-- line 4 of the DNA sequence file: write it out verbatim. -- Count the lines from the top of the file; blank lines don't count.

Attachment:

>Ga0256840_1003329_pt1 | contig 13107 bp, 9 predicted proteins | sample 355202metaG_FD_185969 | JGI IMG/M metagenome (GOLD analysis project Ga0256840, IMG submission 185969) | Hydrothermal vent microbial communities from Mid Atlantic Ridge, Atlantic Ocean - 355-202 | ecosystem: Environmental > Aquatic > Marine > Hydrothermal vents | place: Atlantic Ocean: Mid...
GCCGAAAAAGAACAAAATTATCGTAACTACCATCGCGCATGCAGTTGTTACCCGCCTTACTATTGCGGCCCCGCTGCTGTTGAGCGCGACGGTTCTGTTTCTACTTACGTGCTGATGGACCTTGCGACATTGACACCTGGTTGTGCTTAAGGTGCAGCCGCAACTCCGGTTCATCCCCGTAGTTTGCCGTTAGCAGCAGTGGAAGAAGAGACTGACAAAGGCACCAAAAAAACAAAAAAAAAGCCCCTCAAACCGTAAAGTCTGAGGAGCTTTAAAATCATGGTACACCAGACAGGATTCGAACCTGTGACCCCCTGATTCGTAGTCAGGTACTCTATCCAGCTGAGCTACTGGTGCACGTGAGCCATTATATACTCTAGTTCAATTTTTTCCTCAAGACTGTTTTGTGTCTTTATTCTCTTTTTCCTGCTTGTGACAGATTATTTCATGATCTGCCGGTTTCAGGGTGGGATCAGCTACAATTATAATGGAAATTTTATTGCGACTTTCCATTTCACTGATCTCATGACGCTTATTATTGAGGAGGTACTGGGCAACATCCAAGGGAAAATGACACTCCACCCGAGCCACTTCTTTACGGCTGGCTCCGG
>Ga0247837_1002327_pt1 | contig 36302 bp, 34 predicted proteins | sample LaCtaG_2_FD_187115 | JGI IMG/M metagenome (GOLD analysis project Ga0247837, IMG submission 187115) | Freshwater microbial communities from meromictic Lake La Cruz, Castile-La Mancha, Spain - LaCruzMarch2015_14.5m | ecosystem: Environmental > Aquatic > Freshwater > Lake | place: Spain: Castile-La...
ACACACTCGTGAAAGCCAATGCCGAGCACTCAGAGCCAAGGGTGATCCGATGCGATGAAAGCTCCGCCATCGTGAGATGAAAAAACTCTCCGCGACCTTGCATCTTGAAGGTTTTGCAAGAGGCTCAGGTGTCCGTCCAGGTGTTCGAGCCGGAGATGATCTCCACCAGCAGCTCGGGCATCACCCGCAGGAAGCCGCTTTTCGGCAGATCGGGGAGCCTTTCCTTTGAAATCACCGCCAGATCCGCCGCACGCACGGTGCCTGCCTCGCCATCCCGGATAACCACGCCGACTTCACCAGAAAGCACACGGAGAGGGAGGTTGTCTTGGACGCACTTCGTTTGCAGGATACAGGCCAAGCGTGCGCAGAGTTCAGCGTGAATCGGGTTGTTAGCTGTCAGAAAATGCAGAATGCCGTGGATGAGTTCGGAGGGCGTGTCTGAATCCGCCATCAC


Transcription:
ACACACTCGTGAAAGCCAATGCCGAGCACTCAGAGCCAAGGGTGATCCGATGCGATGAAAGCTCCGCCATCGTGAGATGAAAAAACTCTCCGCGACCTTGCATCTTGAAGGTTTTGCAAGAGGCTCAGGTGTCCGTCCAGGTGTTCGAGCCGGAGATGATCTCCACCAGCAGCTCGGGCATCACCCGCAGGAAGCCGCTTTTCGGCAGATCGGGGAGCCTTTCCTTTGAAATCACCGCCAGATCCGCCGCACGCACGGTGCCTGCCTCGCCATCCCGGATAACCACGCCGACTTCACCAGAAAGCACACGGAGAGGGAGGTTGTCTTGGACGCACTTCGTTTGCAGGATACAGGCCAAGCGTGCGCAGAGTTCAGCGTGAATCGGGTTGTTAGCTGTCAGAAAATGCAGAATGCCGTGGATGAGTTCGGAGGGCGTGTCTGAATCCGCCATCAC